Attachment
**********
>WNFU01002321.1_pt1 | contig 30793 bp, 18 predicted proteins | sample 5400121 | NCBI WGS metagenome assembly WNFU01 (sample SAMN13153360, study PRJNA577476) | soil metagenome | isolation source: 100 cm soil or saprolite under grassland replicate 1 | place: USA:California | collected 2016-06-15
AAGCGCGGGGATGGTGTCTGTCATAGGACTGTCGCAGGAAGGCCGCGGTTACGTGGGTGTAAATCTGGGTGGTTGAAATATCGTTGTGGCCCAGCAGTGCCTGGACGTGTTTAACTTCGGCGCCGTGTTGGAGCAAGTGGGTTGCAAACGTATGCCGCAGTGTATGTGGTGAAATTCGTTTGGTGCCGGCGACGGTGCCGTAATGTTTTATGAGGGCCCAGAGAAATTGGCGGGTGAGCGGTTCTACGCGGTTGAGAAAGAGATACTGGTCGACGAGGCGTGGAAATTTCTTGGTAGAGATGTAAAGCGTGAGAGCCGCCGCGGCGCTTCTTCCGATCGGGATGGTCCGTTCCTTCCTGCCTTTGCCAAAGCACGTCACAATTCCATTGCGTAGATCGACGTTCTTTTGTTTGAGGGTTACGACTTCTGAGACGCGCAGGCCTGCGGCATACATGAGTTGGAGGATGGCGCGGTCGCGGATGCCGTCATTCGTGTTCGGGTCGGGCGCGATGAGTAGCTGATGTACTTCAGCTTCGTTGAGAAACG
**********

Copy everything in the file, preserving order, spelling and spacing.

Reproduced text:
>WNFU01002321.1_pt1 | contig 30793 bp, 18 predicted proteins | sample 5400121 | NCBI WGS metagenome assembly WNFU01 (sample SAMN13153360, study PRJNA577476) | soil metagenome | isolation source: 100 cm soil or saprolite under grassland replicate 1 | place: USA:California | collected 2016-06-15
AAGCGCGGGGATGGTGTCTGTCATAGGACTGTCGCAGGAAGGCCGCGGTTACGTGGGTGTAAATCTGGGTGGTTGAAATATCGTTGTGGCCCAGCAGTGCCTGGACGTGTTTAACTTCGGCGCCGTGTTGGAGCAAGTGGGTTGCAAACGTATGCCGCAGTGTATGTGGTGAAATTCGTTTGGTGCCGGCGACGGTGCCGTAATGTTTTATGAGGGCCCAGAGAAATTGGCGGGTGAGCGGTTCTACGCGGTTGAGAAAGAGATACTGGTCGACGAGGCGTGGAAATTTCTTGGTAGAGATGTAAAGCGTGAGAGCCGCCGCGGCGCTTCTTCCGATCGGGATGGTCCGTTCCTTCCTGCCTTTGCCAAAGCACGTCACAATTCCATTGCGTAGATCGACGTTCTTTTGTTTGAGGGTTACGACTTCTGAGACGCGCAGGCCTGCGGCATACATGAGTTGGAGGATGGCGCGGTCGCGGATGCCGTCATTCGTGTTCGGGTCGGGCGCGATGAGTAGCTGATGTACTTCAGCTTCGTTGAGAAACG